Ravens looking to jump-start pass rush after failing to get to quarterback vs. Raiders

The Ravens jumped to the top of the NFL rankings in total defense, but one area that haunted them in Sunday's 28-27 loss to the Oakland Raiders was their inability to pressure quarterback Derek Carr.

Carr was not sacked or hit once in the game, which contributed to his fourth career four-touchdown performance and his fourth-highest single-game passer rating. He is the first opposing quarterback to not get sacked or hit by a Ravens defense since Dec. 29, 2013, when the Cincinnati Andy Dalton remained upright in a 34-17 Bengals victory.


"He made some plays," outside linebacker Elvis Dumervil said of Carr. "You have to generate some pass rush on the edges, and we didn't. We just have to watch the film and see where we can get better."

The Ravens had enjoyed some success pressuring quarterbacks through the first three games, compiling nine sacks to settle into a tie for seventh in the league. But after Sunday, they dropped into a tie for 12th. The Ravens will attempt to add to that total against the Washington Redskins and quarterback Kirk Cousins, who has been sacked seven times.


Outside linebacker Terrell Suggs is tied for the team lead with three sacks, but the remaining six sacks have come from defensive linemen. Timmy Jernigan leads the way with three, while Lawrence Guy, Michael Pierce and Brent Urban each have one.

"Those guys up front are getting it done," inside linebacker Zachary Orr said. "You always want to bring blitzes and stuff to keep the offense off-balance and stuff, but whenever your guys can generate a rush without blitzes, it always helps the defense out."

The defensive coaches' faith in the players' ability to pressure quarterbacks without blitzing is evident in the numbers. According to figures provided by Pro Football Focus, the Ravens have blitzed 43 times out of 152 passing plays for a blitz rate of 28.3 percent. The league average thus far is 30.8 percent.

According to Pro Football Focus, the Ravens have sent four rushers 104 times, and 38 of those plays resulted in a sack, hit or hurry. The defense has employed five rushers on 30 plays, resulting in 16 with a sack, hit or hurry. The unit has used six rushers just 11 times with two plays ending with a sack, hit or hurry.


The Ravens' 53.3 percent pressure rate with five rushers ranks first in the NFL. Their 36.5 percent rate with four rushers ranks fifth, but their 18.2 percent rate with six rushers ranks 30th out of 32 teams.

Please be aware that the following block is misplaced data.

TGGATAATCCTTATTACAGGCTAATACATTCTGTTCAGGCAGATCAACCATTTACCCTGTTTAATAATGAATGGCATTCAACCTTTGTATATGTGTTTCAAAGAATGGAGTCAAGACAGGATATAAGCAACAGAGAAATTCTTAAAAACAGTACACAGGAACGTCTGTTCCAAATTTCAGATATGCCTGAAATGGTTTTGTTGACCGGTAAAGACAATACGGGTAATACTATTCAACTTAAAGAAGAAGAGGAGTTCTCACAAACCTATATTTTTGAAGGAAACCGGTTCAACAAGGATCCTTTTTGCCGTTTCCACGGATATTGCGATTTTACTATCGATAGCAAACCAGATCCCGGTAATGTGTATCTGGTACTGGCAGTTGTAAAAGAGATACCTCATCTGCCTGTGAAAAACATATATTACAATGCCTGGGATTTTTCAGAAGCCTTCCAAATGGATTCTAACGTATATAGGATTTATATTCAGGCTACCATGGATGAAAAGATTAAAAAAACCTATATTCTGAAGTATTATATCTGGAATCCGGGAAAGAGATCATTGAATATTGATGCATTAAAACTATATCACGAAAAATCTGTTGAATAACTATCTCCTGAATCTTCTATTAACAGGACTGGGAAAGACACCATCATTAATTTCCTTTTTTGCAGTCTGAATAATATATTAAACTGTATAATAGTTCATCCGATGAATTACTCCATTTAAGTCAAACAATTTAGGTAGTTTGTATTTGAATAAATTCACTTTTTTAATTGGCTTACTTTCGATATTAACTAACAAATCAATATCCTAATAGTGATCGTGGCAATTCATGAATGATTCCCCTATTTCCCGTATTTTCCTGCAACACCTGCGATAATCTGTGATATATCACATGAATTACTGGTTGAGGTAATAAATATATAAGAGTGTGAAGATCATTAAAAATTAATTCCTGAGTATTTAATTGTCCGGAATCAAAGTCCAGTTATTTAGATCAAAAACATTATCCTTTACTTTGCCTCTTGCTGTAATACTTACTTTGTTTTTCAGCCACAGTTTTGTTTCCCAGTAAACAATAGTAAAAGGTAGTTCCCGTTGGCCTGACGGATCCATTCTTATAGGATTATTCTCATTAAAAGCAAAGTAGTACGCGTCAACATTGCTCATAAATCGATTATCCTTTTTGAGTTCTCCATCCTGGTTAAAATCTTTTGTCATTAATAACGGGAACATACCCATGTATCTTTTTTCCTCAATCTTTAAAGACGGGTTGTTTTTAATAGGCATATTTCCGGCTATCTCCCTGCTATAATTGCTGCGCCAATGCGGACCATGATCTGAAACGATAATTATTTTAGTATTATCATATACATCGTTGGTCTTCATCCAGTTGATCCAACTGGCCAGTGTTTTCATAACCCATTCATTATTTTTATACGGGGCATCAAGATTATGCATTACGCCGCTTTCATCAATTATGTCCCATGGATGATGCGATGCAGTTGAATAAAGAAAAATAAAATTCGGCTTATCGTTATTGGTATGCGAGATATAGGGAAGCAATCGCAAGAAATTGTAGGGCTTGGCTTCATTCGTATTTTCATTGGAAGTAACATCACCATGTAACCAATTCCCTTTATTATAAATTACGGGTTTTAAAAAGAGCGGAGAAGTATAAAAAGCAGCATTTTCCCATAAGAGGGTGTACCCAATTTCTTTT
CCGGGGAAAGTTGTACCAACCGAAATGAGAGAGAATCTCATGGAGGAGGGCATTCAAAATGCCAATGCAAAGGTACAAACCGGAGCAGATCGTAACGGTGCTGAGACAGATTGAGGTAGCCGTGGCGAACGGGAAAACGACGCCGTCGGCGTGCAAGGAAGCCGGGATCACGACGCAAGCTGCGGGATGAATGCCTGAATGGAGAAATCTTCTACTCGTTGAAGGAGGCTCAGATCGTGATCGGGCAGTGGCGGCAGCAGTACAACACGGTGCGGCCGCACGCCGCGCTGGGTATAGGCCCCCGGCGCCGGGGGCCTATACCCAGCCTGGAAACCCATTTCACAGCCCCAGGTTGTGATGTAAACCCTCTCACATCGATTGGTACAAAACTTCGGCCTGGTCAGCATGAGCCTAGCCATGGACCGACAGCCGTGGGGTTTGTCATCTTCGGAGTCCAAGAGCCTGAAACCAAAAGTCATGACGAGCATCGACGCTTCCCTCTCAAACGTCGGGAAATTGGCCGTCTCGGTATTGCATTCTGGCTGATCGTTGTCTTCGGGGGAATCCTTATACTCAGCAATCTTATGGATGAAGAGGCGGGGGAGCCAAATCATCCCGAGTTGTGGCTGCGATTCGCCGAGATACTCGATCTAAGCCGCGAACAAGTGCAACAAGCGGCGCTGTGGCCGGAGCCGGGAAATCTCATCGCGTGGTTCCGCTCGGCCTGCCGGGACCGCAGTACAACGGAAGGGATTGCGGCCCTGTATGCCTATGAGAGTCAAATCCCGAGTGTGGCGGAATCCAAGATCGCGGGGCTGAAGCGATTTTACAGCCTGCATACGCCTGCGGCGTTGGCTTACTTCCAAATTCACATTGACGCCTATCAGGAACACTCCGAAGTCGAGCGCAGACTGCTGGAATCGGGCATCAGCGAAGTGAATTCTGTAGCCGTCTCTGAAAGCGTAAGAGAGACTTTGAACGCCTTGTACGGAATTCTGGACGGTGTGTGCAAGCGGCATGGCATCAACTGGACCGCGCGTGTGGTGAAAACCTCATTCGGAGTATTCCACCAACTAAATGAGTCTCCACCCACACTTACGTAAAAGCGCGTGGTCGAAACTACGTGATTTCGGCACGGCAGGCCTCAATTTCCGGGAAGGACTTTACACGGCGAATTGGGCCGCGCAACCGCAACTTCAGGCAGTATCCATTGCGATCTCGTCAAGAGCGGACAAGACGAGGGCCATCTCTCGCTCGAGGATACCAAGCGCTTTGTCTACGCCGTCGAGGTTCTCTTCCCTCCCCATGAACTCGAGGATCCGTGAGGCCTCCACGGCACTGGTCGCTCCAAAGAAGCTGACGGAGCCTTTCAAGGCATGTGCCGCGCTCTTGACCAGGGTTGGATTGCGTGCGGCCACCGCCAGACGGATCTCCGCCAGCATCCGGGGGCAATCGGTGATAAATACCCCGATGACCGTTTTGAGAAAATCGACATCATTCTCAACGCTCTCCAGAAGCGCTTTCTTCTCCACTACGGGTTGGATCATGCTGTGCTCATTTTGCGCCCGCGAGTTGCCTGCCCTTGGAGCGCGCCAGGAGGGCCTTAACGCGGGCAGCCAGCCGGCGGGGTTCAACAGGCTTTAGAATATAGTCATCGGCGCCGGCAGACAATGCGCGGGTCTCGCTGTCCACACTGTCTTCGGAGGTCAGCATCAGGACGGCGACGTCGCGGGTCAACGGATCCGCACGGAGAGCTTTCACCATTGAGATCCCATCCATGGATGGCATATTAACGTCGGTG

Under defensive coordinator Dean Pees, the defense has not developed a reputation for throwing exotic blitz packages at opponents. But that's fine with some players, who argue there is no need to trick up the pass rush.

"I like what we're doing," free safety Lardarius Webb said. "I'm going to leave that to Dean Pees to keep doing what he does. I like the play calls. I think it's working. Like I said, we've just got to keep working on the communication, and our defense will get even better."

Similarly, outside linebacker Albert McClellan said he is not overly concerned.

"It's just all about scheme," he said. "We've got to get the right personnel, the right grouping out there so that we can kind of catch them off-guard and surprise them. We've just got to get back to our fundamentals and work on certain things."

But the unit failed to get to Carr, who worked behind an offensive line that started rookie Vadal Alexander at right tackle for the injured Menelik Watson. Carr, who has been sacked just twice in 2016, had plenty of time to process his reads and connect with Seth Roberts for one touchdown and Michael Crabtree for three against the Ravens.

"He was getting the ball out pretty quick," Orr said. "… He does a great job. As soon as he feels pressure, he gets out of the pocket to either throw it away or run for yards or find the open receiver."

The most encouraging thought among the Ravens is that the return of Dumervil, who made his 2016 debut against the Raiders after sitting out the first three games because of a setback related to offseason foot surgery, will bolster the team's ability to pressure. Opposing offenses will now have to worry about Suggs on one side and Dumervil on the other, opening up lanes to get after the quarterback.

Dumervil looked rusty in his first game and said there is much to work on.

"As a pass rusher, you always want to put the onus on yourself and look in the mirror and say, 'How can I get better?'" he said. "So that's what I'll do this week."

Suggs, who missed the final 15 games of the 2015 campaign after tearing his left Achilles tendon, promised that the pass rush would improve.

"We need to have all of our horses racing," he said. "We'll get [Dumervil] to knock some rust off, get me to knock some more rust off and we'll all just continue to work. We're not a team that gets satisfied very easy."

But the season is relatively young, which is why coach John Harbaugh is not ready to begin worrying.

"We're not going to change anything," he said. "We have a system, and we have a plan in place. We're not going to panic. We didn't get to the quarterback. There's a few tweaks that we're talking about making, but you won't notice in terms of how we call things or how we execute things that we're working on. We're capable of having a great pass rush, and we plan on having a great pass rush."


Rush hour

The Ravens collected nine sacks through the first three games, but were shut out in Sunday's 28-27 loss to the Oakland Raiders. Here is a look at their rate of success when rushing with a certain number of players.

No. of rushers; No. of plays; Plays with sack, hit or hurry; NFL rank

3; 7; 1 (14.3% pressure rate); 21st

4; 104; 38 (36.5% pressure rate); 5th

5; 30; 16 (53.3% pressure rate); 1st

6+; 11; 2 (18.2% pressure rate); 30th

Source: Pro Football Focus

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